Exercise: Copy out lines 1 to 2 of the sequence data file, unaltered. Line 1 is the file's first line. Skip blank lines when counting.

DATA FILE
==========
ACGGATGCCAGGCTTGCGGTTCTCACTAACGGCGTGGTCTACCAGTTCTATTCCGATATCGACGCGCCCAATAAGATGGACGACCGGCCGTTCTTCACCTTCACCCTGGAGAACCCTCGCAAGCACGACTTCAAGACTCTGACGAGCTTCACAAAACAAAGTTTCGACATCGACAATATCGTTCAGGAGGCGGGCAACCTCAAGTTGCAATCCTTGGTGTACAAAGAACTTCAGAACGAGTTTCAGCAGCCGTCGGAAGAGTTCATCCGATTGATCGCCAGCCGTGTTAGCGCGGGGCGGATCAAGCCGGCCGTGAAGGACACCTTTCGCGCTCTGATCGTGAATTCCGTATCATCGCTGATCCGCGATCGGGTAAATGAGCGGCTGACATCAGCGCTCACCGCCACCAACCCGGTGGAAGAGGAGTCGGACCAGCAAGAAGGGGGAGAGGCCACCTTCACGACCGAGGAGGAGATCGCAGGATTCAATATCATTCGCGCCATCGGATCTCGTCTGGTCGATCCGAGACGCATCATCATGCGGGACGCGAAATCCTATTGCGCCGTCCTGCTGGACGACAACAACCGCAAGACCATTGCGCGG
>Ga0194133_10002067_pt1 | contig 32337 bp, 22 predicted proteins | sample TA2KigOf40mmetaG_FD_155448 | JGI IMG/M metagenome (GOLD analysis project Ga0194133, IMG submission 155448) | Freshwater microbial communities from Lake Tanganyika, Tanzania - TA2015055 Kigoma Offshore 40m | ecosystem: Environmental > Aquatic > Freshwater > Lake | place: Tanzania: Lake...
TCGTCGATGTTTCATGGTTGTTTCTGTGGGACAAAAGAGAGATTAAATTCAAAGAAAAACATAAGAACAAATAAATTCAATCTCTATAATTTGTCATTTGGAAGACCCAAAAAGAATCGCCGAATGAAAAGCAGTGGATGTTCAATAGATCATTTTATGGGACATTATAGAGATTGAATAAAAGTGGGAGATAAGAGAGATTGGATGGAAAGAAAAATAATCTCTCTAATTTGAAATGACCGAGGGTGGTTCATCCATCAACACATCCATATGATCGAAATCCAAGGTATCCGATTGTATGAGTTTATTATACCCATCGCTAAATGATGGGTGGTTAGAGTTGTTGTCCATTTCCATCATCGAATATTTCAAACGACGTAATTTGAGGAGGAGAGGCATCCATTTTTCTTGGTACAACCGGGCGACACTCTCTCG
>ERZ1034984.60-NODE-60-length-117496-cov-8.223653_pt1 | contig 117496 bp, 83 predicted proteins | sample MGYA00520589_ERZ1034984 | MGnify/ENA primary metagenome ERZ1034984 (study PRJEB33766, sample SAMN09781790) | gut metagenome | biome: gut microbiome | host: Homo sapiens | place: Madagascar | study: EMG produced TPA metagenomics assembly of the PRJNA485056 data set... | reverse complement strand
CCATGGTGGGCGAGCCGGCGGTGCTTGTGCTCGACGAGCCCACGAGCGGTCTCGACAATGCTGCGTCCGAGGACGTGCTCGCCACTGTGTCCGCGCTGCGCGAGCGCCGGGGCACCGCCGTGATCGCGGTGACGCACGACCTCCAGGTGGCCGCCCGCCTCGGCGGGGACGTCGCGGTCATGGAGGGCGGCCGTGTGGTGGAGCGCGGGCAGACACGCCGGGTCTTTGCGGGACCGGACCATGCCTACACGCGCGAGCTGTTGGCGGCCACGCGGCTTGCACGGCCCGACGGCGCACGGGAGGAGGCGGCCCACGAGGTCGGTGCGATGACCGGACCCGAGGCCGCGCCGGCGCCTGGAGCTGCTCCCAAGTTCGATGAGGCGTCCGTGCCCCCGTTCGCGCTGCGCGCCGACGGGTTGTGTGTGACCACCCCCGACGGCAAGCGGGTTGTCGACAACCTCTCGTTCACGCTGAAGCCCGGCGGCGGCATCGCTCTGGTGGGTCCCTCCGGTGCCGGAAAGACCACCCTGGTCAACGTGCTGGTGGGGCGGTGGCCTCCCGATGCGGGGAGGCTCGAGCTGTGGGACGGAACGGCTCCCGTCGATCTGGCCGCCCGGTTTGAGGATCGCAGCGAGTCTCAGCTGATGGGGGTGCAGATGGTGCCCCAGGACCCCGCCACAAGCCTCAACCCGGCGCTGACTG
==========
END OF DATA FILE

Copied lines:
ACGGATGCCAGGCTTGCGGTTCTCACTAACGGCGTGGTCTACCAGTTCTATTCCGATATCGACGCGCCCAATAAGATGGACGACCGGCCGTTCTTCACCTTCACCCTGGAGAACCCTCGCAAGCACGACTTCAAGACTCTGACGAGCTTCACAAAACAAAGTTTCGACATCGACAATATCGTTCAGGAGGCGGGCAACCTCAAGTTGCAATCCTTGGTGTACAAAGAACTTCAGAACGAGTTTCAGCAGCCGTCGGAAGAGTTCATCCGATTGATCGCCAGCCGTGTTAGCGCGGGGCGGATCAAGCCGGCCGTGAAGGACACCTTTCGCGCTCTGATCGTGAATTCCGTATCATCGCTGATCCGCGATCGGGTAAATGAGCGGCTGACATCAGCGCTCACCGCCACCAACCCGGTGGAAGAGGAGTCGGACCAGCAAGAAGGGGGAGAGGCCACCTTCACGACCGAGGAGGAGATCGCAGGATTCAATATCATTCGCGCCATCGGATCTCGTCTGGTCGATCCGAGACGCATCATCATGCGGGACGCGAAATCCTATTGCGCCGTCCTGCTGGACGACAACAACCGCAAGACCATTGCGCGG
>Ga0194133_10002067_pt1 | contig 32337 bp, 22 predicted proteins | sample TA2KigOf40mmetaG_FD_155448 | JGI IMG/M metagenome (GOLD analysis project Ga0194133, IMG submission 155448) | Freshwater microbial communities from Lake Tanganyika, Tanzania - TA2015055 Kigoma Offshore 40m | ecosystem: Environmental > Aquatic > Freshwater > Lake | place: Tanzania: Lake...